During the recent Dakar Rally, one of the riders who crashed sustained severe enough traumatic brain injury that he was placed in a medically induced coma. What does that really mean?
First, let’s look at what coma means. Coma describes an impaired level of consciousness when evaluated using a standard scoring system like the Glasgow Coma Scale for brain injury; coma is a score of eight or lower out of a maximum of 15 and a minimum of three. A GCS of three means that you are unresponsive — even to pain or other stimulation — while 15 is normal.
Coma and brain death are not the same, but people who have coma may progress to legal brain death. Legally brain dead individuals also have a GCS of three. People with coma need to have an artificial airway placed as they are unable to protect their own airway. Once that airway is in place, commonly known as a breathing tube or an endotracheal tube (it goes in your trachea or windpipe), people are also attached to a ventilator that does the breathing for them and supplies additional oxygen as needed. Generally, being comatose is a bad prognostic sign and correlates with reduced chances of full neurologic recovery, let alone survival, when it is due to brain injury and not intoxicants from a really wild Saturday night.
What happens to the cells of your brain after sustaining an impact that creates a brain injury? Kinetic energy is transmitted across your skull to your brain, causing three different conditions for your previously normal brain cells. Some cells are uninjured, and some cells are frankly dead. Nothing may be done for the latter and nothing needs to be done right away for the former. It is the rest of the injured but not dead brain cells that are of concern. How those cells are cared for can strongly influence whether they go on to recover, or progress to being dead. Part of that care involves avoiding things that create more injury; those things are called secondary brain injuriants and the common ones are listed in the graphic below. Secondary brain injuriants are conditions that either make the brain work a lot, inappropriately increase blood flow, or excessively reduce blood flow. Worsened brain injury can lead to brain swelling, which will increase the pressure inside of the skull.
Why, then, would it be beneficial to induce a coma if you have a brain injury and are not already comastose (your GCS is more than eight)? Sometimes, brain injury leads to both bleeding in and around the brain as well as swelling of the brain tissue. Bleeding may require surgery to correct, and less frequently there is surgery to address swelling, as well. A major problem for management is that there are only three things inside your skull: brain, blood and cerebrospinal fluid (CSF, the same stuff that bathes your spinal cord and is sampled during a spinal tap). When any of these elements increases in volume, it squashes the others and can lead to decreased blood flowing to the brain, or even having the brain move out of its normal place within the skull. That process of moving out of the normal location is called herniation and is a life-threatening event. We work very hard to prevent that from happening. This is where inducing a coma may be helpful.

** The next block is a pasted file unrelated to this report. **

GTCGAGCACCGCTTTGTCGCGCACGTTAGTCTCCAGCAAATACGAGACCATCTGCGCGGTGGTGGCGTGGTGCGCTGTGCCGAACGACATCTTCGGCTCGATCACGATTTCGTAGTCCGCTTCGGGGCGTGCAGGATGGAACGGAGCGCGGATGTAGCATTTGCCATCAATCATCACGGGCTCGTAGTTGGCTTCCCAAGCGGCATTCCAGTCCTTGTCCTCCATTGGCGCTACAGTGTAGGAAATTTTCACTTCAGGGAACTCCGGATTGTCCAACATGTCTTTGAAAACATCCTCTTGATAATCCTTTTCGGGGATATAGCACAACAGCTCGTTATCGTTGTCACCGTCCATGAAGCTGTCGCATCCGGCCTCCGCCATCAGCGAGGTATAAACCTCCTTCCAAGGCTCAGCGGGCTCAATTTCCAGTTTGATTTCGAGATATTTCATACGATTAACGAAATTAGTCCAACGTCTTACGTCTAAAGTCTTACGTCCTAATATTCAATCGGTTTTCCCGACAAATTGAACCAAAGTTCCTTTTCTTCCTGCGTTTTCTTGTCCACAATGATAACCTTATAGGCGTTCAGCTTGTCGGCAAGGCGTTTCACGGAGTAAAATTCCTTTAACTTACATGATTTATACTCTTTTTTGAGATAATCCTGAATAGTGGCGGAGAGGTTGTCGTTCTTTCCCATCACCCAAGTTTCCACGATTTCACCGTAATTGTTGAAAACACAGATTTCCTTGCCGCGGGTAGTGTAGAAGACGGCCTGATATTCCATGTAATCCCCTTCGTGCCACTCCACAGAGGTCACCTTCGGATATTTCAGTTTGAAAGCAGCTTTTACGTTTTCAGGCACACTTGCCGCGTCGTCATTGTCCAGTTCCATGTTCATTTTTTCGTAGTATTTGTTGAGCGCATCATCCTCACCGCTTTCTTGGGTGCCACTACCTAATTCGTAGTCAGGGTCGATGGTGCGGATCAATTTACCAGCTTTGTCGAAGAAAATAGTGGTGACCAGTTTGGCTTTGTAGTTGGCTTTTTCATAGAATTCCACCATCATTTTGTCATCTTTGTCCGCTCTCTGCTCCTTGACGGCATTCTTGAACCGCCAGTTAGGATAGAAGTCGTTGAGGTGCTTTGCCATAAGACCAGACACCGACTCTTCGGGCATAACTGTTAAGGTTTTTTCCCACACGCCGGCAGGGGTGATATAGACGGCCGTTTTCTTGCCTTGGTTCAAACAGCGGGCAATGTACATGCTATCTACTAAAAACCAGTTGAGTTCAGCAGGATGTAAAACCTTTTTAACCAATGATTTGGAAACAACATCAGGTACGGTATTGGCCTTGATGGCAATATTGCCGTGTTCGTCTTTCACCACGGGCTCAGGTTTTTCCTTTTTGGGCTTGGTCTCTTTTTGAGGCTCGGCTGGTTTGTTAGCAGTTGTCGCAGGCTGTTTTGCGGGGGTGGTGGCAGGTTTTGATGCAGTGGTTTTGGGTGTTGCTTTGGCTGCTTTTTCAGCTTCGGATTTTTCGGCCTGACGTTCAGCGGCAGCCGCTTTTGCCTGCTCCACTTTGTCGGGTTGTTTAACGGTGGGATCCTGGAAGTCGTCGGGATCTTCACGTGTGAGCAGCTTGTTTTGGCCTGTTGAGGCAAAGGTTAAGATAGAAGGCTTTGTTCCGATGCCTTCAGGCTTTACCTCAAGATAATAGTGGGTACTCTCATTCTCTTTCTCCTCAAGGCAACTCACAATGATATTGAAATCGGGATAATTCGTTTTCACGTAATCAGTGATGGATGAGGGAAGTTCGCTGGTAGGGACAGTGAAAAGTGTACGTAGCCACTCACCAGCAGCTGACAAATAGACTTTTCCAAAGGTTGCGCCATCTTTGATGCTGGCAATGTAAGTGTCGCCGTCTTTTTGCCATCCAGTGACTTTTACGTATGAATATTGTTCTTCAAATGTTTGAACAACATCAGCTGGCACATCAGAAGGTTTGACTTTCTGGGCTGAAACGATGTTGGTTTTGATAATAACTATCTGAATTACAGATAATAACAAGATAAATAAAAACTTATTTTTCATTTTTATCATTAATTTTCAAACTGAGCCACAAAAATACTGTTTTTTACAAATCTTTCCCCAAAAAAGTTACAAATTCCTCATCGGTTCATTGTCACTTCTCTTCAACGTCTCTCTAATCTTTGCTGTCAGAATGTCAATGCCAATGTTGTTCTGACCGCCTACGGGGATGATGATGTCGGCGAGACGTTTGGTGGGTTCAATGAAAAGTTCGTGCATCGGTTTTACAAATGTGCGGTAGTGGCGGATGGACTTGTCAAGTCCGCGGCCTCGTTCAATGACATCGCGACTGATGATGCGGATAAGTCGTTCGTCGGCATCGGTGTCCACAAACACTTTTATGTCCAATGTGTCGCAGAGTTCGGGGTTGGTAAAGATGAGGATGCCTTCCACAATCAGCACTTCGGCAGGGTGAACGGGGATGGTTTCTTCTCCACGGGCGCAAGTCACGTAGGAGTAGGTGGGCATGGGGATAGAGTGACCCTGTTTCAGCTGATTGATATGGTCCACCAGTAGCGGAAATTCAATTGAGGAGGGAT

Inducing a coma means that we provide powerful sedatives and analgesics that make you comfortable, control pain, and force your brain to rest. The injured brain is unable to match blood flow to the amount of work it needs to do (normally these are coupled and the process is called auto-regulation). A medical coma reduces the amount of work the injured brain can do, and better matches that work that is required to the reduced amount of blood, and therefore oxygen, that is getting to the brain. The medications also help reduce the risk of seizure after injury. The goal is to allow the injured brain cells to recover.
Since inducing coma is needed in patients who are not awake enough to reliably examine, we need another way to understand if what we are doing is working. That indicator is a pressure monitor that records pressure inside the patient's skull (intra-cranial pressure or ICP). Some of those monitors only measure the pressure, while others can also drain CSF. Even more advanced ones can measure the oxygen in your brain tissue. Clearly, a lot of information helps guide care after severe TBI to help aid in brain recovery.
The Brain Trauma Foundation has performed and collected exhaustive research on how to best manage TBI and has published comprehensive guidelines that are used by trauma centers to care for patients with mild to severe and life-threatening TBI. ICP monitoring and coma induction are a small part of those recommendations for optimal care. As people improve, and using the ICP as a guide, the amount of medications used to induce coma are reduced as the ICP comes back into a more normal range. A lot of other data also factors into the decision to lift the induced coma. That may include changes in the brain CT scan, or how much CSF needs to be drained each day, for example.
Severe brain injury care is complex and takes a team to do well, from the bedside nurse, respiratory therapist, intensivist, neurointensivist, and neurosurgeon to the PharmD, physical therapist, registered dietitian, social worker, case manager — well you get the idea. Yes, it is more like a small village, but trauma centers bring all of the resources needed to bear to save lives and help the critically ill and injured recover.
And yes, people do survive and recover from a medically induced coma. Prognostication is hard, so in general we err on the side of providing hope and life — even if for a while it means making you comatose.